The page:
The European Union’s international partnerships, development cooperation, trade and economic diplomacy strategies all refer to the important role that the private sector plays in achieving sustainability and poverty reduction objectives. Yet in practice, they often translate this into policies to support trade and investment by European companies in European Union (EU) partner countries, with the assumption that this will trickle down and create decent jobs. Yet, little attention is paid to the fact that most of these companies have prioritised maximising the extraction of resources instead of generating long-term positive societal and environmental returns.
This report makes the case for sustainable and inclusive businesses as key qualitative partners for the EU in its external action. Firstly, sustainable and inclusive businesses are driven by a social and environmental mission allowing them to create, rather than capture, value. Secondly, they are directed by participatory decision-making and inclusive governance, shifting power to people who are often left out of business decisions affecting them, such as employees, producers, community groups or environmental and consumer organisations.
The report illustrates how a focus on sustainable and inclusive business models can help the EU advance on its various objectives; whether creating decent work opportunities, empowering women, reaching out to more marginalised people or contributing to the ecological transition.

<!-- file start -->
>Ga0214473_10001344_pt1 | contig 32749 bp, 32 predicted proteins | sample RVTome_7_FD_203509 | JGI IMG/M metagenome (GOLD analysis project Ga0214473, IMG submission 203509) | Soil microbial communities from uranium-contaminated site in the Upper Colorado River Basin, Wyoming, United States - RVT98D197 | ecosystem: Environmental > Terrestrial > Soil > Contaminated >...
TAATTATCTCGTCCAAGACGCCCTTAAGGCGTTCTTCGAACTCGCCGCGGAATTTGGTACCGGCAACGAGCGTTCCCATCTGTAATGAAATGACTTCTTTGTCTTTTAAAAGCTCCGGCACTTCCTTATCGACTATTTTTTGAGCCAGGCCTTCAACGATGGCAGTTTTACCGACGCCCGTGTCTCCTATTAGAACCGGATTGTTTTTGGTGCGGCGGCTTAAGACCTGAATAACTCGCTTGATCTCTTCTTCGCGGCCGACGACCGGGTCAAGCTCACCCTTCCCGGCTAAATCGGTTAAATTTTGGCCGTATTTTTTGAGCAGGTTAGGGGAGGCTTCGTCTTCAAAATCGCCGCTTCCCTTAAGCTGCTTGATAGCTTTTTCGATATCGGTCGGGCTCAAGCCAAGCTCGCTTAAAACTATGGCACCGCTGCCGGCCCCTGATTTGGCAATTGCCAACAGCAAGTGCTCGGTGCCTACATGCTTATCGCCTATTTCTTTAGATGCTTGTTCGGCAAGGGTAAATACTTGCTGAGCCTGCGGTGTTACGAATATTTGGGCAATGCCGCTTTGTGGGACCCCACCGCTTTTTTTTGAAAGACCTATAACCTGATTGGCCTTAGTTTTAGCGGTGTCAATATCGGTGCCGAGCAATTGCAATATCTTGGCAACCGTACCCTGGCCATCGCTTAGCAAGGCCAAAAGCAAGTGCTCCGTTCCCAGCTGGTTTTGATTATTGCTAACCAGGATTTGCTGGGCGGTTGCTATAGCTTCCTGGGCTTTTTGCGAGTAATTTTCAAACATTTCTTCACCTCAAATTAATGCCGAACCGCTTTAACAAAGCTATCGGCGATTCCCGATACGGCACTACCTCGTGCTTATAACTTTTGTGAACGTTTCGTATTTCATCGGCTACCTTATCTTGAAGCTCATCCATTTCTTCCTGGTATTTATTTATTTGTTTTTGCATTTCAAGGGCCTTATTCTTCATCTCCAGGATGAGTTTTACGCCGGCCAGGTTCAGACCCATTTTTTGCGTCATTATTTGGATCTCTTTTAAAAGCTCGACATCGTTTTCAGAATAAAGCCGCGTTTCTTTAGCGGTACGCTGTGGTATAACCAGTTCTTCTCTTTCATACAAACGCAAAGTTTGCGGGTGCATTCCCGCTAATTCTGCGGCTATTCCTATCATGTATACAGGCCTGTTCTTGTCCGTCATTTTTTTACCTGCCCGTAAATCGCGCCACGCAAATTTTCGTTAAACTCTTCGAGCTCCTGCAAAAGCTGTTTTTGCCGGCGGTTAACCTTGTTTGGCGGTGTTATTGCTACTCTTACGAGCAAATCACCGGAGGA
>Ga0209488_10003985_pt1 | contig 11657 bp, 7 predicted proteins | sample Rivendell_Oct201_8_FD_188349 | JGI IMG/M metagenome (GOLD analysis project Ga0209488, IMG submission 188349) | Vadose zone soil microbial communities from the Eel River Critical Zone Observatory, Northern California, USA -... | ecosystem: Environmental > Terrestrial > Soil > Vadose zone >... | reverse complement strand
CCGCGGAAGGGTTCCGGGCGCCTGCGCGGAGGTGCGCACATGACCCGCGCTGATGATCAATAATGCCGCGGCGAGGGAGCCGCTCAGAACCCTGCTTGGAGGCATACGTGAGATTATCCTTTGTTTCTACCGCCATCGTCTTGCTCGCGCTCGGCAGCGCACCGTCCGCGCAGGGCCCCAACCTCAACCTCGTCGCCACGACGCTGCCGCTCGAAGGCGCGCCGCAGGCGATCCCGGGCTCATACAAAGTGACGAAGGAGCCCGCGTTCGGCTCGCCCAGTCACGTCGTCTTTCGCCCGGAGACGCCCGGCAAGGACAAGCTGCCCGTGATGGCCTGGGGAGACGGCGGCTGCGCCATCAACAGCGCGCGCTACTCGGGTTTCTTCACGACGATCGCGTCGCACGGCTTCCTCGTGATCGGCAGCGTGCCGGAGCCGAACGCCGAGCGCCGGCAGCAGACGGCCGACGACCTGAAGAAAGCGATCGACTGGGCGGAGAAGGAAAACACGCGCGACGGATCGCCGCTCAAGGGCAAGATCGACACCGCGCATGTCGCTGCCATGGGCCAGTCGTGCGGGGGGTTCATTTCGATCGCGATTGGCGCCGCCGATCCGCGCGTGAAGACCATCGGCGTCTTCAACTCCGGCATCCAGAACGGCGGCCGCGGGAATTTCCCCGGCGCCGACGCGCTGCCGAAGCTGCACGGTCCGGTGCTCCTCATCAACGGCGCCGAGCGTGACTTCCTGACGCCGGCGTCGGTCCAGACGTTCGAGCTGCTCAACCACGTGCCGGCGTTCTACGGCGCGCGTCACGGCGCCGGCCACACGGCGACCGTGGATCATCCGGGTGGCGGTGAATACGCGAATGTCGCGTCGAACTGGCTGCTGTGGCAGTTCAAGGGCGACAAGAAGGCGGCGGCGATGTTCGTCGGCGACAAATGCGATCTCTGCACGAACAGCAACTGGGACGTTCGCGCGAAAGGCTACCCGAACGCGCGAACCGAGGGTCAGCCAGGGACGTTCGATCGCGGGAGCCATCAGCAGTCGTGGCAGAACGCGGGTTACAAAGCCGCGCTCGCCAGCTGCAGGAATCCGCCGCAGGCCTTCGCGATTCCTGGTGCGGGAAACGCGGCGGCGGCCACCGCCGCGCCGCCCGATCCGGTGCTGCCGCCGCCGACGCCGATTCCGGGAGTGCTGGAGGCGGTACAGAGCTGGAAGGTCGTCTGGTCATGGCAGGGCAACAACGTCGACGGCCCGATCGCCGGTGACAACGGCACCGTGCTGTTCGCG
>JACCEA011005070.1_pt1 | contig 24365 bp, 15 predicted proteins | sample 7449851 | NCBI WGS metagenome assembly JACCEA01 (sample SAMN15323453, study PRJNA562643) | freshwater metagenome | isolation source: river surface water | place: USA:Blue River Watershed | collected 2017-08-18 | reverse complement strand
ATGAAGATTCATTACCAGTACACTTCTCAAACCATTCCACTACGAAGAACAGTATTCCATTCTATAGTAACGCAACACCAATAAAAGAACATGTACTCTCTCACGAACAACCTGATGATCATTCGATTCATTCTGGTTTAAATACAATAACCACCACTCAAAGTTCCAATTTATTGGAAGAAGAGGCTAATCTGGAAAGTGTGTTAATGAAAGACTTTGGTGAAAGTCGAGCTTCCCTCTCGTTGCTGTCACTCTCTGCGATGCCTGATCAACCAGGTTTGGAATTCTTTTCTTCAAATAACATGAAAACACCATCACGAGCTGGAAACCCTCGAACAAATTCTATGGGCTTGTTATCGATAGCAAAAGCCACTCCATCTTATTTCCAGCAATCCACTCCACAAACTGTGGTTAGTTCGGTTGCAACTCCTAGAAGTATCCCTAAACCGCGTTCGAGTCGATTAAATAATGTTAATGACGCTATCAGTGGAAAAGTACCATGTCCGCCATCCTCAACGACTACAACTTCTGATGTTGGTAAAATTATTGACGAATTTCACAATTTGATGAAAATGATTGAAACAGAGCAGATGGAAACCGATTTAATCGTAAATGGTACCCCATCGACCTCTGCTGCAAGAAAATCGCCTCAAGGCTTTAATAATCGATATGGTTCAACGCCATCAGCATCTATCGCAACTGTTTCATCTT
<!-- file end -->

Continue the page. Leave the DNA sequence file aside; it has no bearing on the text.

It also shows that the EU and its Member States, and various partner countries, have already taken some actions to support SIBMs. Yet, sustainable and inclusive businesses continue to face specific challenges: lack of awareness, non-conducive legal and regulatory frameworks, insufficient access to financial and technical support as well as learning and exchange gaps. Without addressing these challenges, the EU de facto disadvantages SIBMs compared with conventional business models.
The report offers concrete recommendations for the EU and Member States to level the playing field such as supporting awareness raising, ensuring trade and investment agreements support SIBMs and supporting the uptake of SIBMs by entrepreneurs in partner countries.
The purpose of this report should not be confused with the much-needed legal, regulatory, policy and institutional reforms to mainstream sustainability and corporate accountability across all businesses. This report aims to show that it would be logical for the EU to support uptake of SIBMs side by side with other policies to demand sustainable and responsible behaviour from all businesses.